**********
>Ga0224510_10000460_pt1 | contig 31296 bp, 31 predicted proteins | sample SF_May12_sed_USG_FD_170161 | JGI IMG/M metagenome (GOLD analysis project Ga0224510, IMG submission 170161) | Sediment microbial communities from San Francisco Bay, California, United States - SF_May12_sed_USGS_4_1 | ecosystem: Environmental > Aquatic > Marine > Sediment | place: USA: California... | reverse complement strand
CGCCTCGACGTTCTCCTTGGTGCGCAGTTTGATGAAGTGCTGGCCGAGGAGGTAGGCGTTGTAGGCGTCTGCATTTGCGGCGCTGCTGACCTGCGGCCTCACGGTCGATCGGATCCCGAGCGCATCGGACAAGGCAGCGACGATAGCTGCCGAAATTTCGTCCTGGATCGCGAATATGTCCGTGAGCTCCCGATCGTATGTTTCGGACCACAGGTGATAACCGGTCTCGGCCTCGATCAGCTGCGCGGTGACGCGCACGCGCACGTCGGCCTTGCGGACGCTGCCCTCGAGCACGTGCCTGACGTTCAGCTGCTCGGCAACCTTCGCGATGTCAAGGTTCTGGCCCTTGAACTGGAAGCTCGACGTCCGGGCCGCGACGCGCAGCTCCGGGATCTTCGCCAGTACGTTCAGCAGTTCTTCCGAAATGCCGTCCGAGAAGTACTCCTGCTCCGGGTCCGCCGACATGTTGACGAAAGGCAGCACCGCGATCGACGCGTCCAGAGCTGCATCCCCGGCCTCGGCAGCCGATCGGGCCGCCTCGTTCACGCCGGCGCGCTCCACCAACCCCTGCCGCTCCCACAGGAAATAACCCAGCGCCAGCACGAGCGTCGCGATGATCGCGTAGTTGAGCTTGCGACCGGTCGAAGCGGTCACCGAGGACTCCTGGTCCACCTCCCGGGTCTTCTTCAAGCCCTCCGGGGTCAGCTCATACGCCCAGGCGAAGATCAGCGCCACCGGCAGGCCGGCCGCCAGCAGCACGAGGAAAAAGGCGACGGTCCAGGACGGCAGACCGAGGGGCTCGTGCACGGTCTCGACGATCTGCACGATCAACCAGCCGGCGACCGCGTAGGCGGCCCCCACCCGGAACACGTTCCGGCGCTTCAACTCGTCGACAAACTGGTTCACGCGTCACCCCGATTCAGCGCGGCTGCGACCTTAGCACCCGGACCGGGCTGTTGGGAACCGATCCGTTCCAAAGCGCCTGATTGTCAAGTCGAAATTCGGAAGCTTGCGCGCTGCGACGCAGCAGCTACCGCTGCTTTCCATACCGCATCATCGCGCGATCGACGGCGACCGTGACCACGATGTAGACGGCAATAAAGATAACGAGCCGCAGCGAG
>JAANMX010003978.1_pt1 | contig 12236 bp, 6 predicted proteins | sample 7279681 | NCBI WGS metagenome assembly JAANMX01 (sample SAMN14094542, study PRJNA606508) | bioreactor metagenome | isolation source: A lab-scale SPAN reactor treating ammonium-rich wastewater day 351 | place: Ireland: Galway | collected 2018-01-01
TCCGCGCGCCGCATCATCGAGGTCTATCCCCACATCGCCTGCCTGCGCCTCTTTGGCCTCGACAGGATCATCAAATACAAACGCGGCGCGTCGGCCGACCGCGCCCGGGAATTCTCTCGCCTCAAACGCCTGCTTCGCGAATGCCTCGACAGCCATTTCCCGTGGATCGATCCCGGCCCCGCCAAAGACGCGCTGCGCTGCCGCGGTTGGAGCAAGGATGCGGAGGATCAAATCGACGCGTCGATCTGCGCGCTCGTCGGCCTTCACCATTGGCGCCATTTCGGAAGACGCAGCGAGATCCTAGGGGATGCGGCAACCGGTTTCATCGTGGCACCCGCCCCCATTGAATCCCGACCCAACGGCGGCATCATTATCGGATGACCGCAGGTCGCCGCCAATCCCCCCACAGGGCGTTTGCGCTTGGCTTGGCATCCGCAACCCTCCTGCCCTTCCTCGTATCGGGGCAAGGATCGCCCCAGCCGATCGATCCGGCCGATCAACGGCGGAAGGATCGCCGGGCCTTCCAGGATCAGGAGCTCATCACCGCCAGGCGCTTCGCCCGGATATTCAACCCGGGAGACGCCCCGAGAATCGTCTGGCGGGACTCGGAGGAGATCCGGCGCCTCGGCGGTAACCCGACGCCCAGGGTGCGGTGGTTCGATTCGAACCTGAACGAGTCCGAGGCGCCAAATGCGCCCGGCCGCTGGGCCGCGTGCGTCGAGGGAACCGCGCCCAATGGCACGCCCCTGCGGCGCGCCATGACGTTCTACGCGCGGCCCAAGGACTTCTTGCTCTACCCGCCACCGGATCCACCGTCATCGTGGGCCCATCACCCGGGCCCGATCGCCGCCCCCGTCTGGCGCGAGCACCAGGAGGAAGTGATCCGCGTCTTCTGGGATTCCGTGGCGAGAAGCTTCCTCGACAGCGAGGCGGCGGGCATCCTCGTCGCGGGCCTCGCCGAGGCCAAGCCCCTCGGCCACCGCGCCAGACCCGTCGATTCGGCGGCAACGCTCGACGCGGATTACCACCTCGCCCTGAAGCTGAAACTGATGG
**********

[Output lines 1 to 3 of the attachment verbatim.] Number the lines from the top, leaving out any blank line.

>Ga0224510_10000460_pt1 | contig 31296 bp, 31 predicted proteins | sample SF_May12_sed_USG_FD_170161 | JGI IMG/M metagenome (GOLD analysis project Ga0224510, IMG submission 170161) | Sediment microbial communities from San Francisco Bay, California, United States - SF_May12_sed_USGS_4_1 | ecosystem: Environmental > Aquatic > Marine > Sediment | place: USA: California... | reverse complement strand
CGCCTCGACGTTCTCCTTGGTGCGCAGTTTGATGAAGTGCTGGCCGAGGAGGTAGGCGTTGTAGGCGTCTGCATTTGCGGCGCTGCTGACCTGCGGCCTCACGGTCGATCGGATCCCGAGCGCATCGGACAAGGCAGCGACGATAGCTGCCGAAATTTCGTCCTGGATCGCGAATATGTCCGTGAGCTCCCGATCGTATGTTTCGGACCACAGGTGATAACCGGTCTCGGCCTCGATCAGCTGCGCGGTGACGCGCACGCGCACGTCGGCCTTGCGGACGCTGCCCTCGAGCACGTGCCTGACGTTCAGCTGCTCGGCAACCTTCGCGATGTCAAGGTTCTGGCCCTTGAACTGGAAGCTCGACGTCCGGGCCGCGACGCGCAGCTCCGGGATCTTCGCCAGTACGTTCAGCAGTTCTTCCGAAATGCCGTCCGAGAAGTACTCCTGCTCCGGGTCCGCCGACATGTTGACGAAAGGCAGCACCGCGATCGACGCGTCCAGAGCTGCATCCCCGGCCTCGGCAGCCGATCGGGCCGCCTCGTTCACGCCGGCGCGCTCCACCAACCCCTGCCGCTCCCACAGGAAATAACCCAGCGCCAGCACGAGCGTCGCGATGATCGCGTAGTTGAGCTTGCGACCGGTCGAAGCGGTCACCGAGGACTCCTGGTCCACCTCCCGGGTCTTCTTCAAGCCCTCCGGGGTCAGCTCATACGCCCAGGCGAAGATCAGCGCCACCGGCAGGCCGGCCGCCAGCAGCACGAGGAAAAAGGCGACGGTCCAGGACGGCAGACCGAGGGGCTCGTGCACGGTCTCGACGATCTGCACGATCAACCAGCCGGCGACCGCGTAGGCGGCCCCCACCCGGAACACGTTCCGGCGCTTCAACTCGTCGACAAACTGGTTCACGCGTCACCCCGATTCAGCGCGGCTGCGACCTTAGCACCCGGACCGGGCTGTTGGGAACCGATCCGTTCCAAAGCGCCTGATTGTCAAGTCGAAATTCGGAAGCTTGCGCGCTGCGACGCAGCAGCTACCGCTGCTTTCCATACCGCATCATCGCGCGATCGACGGCGACCGTGACCACGATGTAGACGGCAATAAAGATAACGAGCCGCAGCGAG
>JAANMX010003978.1_pt1 | contig 12236 bp, 6 predicted proteins | sample 7279681 | NCBI WGS metagenome assembly JAANMX01 (sample SAMN14094542, study PRJNA606508) | bioreactor metagenome | isolation source: A lab-scale SPAN reactor treating ammonium-rich wastewater day 351 | place: Ireland: Galway | collected 2018-01-01